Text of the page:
The Brooklyn Machine vs. the First Amendment

A nursing home operator who says he was defamed in ProPublica is ignoring the publisher with deep pockets and instead taking aim at two freelance investigative reporters.

Donald Trump memorably threatened to “open up” libel laws as president, yet such an attack on the First Amendment would need to happen in the courts. And given a recent ruling in his favor in a defamation suit aimed at him, Trump knows full well that most judges maintain a very high bar for libel cases.

Even so, a libel suit can provide powerful interests with a potent weapon against intrepid reporters. Such a conflict is currently playing out in Brooklyn, and the drama features a notable cast of characters.

In October 2015, ProPublica published an investigative report on nursing home licensing in New York, which focused on the state’s largest for-profit network of such facilities, SentosaCare. The story questioned why, despite “a record of repeat fines, violations and complaints for deficient care,” SentosaCare continued to receive state approval when purchasing new nursing homes.

In March 2016, Jennifer Lehman, one of the two freelance reporters who wrote the piece, sent a letter to SentosaCare’s attorney, Howard Fensterman, requesting information for a follow-up story focused on the company’s Medicare billing. Six days later, Fensterman filed a defamation suit in response to the October 2015 story.

Rather than target ProPublica, the complaint names Lehman and her fellow freelancer, Allegra Abramo. If the suit was intended to win damages, it would have made sense to target an established publisher with a sizable libel-insurance policy. Instead, the goal here appears to be stopping the reporters in their tracks.

Fensterman, a leading player in Nassau County Democratic politics, gained notoriety in 2014 for his aggressive defense of a nursing home on the Island after it brought in a male stripper to entertain the seniors. He is also counsel for (and a business partner of) SentosaCare, which is owned by Brooklyn resident Benjamin Landa, a central figure in Clifford Levy’s Pulitzer Prize-winning 2002 series in the New York Times exposing the harsh conditions faced by mentally ill residents in New York nursing homes.

Fensterman has been assisted in the case by his law partner Frank Seddio, the Brooklyn Democratic boss and president of the borough’s Bar Association. In New York City, the county machine typically hand-picks most of the State Supreme Court judges, but the one presiding in this case, Paul Wooten, was transferred from Manhattan, and is not a Seddio ally. Moreover, he has a strong track record of ruling in favor of defendants in defamation cases.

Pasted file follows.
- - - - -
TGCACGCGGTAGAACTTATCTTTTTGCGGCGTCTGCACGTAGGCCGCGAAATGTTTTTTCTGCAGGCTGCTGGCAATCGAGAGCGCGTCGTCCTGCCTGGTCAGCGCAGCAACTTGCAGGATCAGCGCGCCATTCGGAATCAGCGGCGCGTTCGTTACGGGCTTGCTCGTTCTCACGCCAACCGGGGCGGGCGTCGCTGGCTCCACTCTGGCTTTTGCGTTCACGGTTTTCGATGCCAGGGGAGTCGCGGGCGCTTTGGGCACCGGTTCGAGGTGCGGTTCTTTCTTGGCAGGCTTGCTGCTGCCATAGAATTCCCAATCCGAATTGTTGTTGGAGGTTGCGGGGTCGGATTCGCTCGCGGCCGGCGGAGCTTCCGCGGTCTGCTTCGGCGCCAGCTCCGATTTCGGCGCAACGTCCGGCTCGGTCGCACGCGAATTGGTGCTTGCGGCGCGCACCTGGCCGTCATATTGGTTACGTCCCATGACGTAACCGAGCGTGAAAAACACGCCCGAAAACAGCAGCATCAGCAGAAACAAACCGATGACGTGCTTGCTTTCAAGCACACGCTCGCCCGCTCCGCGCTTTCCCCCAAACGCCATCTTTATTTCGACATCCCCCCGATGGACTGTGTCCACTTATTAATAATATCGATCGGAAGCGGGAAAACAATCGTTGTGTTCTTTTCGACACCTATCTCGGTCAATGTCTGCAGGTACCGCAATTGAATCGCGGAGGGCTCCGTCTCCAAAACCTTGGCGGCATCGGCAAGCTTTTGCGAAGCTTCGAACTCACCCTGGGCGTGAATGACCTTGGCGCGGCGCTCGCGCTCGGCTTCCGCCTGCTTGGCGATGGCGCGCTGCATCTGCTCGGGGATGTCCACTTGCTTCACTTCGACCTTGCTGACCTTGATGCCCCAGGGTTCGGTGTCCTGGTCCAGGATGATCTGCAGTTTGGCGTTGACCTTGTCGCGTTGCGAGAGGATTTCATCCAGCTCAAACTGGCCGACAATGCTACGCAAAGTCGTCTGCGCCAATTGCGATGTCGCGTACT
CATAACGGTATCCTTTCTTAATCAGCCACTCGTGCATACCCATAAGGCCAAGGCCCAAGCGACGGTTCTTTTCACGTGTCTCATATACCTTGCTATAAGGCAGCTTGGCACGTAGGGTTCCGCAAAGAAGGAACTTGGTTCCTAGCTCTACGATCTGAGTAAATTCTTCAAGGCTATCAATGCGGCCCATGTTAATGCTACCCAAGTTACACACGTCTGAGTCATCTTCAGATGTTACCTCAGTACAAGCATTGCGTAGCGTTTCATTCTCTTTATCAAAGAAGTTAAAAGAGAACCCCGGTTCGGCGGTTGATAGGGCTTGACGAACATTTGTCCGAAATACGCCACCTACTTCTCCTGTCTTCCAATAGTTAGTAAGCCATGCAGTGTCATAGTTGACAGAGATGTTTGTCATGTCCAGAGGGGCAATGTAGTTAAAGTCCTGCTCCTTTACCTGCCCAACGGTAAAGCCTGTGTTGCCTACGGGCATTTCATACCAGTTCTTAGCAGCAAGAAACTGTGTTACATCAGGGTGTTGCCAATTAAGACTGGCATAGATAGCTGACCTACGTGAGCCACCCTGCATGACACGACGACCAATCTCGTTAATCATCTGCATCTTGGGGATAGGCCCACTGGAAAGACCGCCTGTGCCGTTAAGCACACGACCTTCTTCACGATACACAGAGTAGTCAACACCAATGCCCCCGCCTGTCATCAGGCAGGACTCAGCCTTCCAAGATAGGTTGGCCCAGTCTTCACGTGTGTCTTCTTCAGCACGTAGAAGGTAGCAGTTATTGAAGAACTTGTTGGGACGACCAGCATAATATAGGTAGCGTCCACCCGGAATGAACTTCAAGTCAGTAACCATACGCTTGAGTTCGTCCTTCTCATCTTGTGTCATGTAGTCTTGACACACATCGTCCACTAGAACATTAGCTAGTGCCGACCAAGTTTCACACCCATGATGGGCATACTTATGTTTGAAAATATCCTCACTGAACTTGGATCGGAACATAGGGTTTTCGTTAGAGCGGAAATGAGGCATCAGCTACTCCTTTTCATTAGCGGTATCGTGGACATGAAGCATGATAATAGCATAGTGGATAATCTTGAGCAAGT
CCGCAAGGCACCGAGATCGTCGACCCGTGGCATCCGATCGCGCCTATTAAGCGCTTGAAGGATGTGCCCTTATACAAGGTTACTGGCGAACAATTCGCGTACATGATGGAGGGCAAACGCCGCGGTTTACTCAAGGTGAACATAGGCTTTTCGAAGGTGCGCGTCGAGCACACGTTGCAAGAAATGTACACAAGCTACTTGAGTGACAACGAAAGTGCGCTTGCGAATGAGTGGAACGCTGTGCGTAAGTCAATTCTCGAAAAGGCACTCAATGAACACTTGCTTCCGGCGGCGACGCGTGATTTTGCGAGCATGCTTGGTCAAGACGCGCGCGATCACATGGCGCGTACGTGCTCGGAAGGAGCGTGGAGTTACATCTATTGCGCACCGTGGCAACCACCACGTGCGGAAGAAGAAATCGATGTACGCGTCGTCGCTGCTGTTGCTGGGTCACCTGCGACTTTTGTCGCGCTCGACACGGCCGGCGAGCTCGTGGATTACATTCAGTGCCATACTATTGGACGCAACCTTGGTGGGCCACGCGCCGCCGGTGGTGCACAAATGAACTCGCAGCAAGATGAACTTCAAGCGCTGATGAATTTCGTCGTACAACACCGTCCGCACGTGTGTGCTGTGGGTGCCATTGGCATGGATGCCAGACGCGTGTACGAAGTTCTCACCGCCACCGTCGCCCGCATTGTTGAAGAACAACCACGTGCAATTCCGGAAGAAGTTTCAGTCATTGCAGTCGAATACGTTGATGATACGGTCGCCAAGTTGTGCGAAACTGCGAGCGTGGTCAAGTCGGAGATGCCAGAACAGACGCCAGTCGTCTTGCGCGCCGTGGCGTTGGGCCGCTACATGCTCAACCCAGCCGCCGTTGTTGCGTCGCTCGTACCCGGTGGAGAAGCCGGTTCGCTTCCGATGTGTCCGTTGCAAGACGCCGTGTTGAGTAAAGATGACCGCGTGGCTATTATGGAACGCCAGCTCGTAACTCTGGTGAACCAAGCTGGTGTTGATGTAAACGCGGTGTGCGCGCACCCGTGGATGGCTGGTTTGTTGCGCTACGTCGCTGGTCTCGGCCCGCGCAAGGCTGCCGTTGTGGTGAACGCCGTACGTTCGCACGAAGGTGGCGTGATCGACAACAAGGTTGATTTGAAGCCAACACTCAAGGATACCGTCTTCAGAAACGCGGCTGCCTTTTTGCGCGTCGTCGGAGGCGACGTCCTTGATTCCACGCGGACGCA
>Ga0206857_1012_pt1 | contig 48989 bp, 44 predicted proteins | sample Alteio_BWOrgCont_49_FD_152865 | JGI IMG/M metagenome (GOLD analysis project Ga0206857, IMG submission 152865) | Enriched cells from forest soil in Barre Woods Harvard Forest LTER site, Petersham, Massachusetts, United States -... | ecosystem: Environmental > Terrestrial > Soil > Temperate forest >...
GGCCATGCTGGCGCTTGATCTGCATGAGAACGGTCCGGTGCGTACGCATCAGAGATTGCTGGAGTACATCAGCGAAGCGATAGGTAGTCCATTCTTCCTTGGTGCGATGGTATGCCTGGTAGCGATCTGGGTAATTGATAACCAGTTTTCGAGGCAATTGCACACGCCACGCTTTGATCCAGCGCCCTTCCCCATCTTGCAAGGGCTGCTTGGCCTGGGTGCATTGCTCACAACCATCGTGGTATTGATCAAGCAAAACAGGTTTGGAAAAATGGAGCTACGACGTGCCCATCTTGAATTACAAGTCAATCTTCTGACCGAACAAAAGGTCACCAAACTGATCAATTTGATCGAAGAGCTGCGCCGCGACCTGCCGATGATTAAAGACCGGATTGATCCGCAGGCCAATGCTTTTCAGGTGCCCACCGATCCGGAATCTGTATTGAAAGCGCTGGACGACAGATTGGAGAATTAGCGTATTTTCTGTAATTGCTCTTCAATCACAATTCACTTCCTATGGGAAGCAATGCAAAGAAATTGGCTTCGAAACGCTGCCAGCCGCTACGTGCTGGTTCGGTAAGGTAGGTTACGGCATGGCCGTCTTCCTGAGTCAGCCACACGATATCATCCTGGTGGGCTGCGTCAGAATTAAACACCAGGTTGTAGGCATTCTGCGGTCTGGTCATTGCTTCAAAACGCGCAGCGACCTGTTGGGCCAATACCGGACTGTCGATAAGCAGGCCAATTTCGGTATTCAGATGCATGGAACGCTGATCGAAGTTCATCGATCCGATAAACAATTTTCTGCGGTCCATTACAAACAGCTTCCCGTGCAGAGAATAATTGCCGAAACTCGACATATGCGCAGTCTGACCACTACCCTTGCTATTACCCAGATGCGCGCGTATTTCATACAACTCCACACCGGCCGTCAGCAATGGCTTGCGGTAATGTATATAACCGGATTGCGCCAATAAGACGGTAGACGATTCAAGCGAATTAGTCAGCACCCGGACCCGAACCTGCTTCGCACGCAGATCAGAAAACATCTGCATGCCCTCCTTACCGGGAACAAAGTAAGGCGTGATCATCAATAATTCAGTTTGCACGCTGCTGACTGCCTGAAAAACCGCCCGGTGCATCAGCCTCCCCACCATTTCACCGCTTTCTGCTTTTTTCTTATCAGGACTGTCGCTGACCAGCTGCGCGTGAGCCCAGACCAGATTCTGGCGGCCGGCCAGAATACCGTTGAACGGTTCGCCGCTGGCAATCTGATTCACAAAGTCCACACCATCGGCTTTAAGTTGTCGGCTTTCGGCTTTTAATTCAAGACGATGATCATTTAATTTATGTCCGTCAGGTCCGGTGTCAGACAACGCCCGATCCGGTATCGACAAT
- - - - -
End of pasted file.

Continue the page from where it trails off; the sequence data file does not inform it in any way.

Such a cast made for lively theater at a late April appearance in Wooten’s courtroom, with the two sides debating the defendants’ motion to dismiss the case. Other than enter his name into the record, Seddio said nothing during the proceeding. According to one spectator (who’s not involved in the case), the party boss appeared to be “leering” at Judge Wooten.

The crux of Fensterman’s complaint concerns not what’s in Lehman and Abramo’s ProPublica story, but what they left out (or what’s known as libel by omission). When the story mentions investigations by New York State agencies into incidents of neglect at SentosaCare facilities, it does not include the fact that those same facilities had “self-reported” the incidents to the relevant agencies.

In advance of the first story, Fensterman had provided that information to the reporters, so he contends that the omission shows that the reporters intended to create reputational harm for SentosaCare. To drive home the point, he mentioned “self-reporting” five times in his short presentation at the dismissal hearing.

Laura Handman, retained by ProPublica to defend Lehman and Abramo, stressed to Judge Wooten that the piece is not a “cover-up” story. Instead, she explained, the reporters examined how nursing homes with track records of harmful incidents continue to gain new licensing, thus negating the importance of the self-reporting. According to defamation case law, Handman argued, unless omitted information “changes the gist, or the meaning, or makes it false, then the decision of what to include or not to include are left to the wisdom of the journalist and publisher.”

Trevor Timm of the Freedom of the Press Foundation tells the Beast that in general, “The First Amendment allows for broad editorial discretion on what is and isn’t reported on stories of public importance. And if public figures and institutions were allowed to sue every time they thought one ancillary alleged fact or another was left out of an article, it would grind journalism on any subject to a halt.”

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In order to deter such a flood of retaliatory lawsuits, many states—including New York—have enacted anti-SLAPP (strategic lawsuits against public participation) legislation, which allows for judges to award damages to defendants and force plaintiffs to pay for their legal costs. As Handman stated at the April hearing, “This suit is a classic example of a well-financed company using a defamation suit to basically censor their critics. In short, a classic SLAPP action.”

Wooten’s ruling on whether the case will go to trial—or if not, whether he will impose anti-SLAPP penalties on the plaintiffs—is expected sometime in the next few months. Rest assured that the stakes are high for everyone involved, from the lowly freelance investigative reporters to the mighty Brooklyn Democratic Party boss.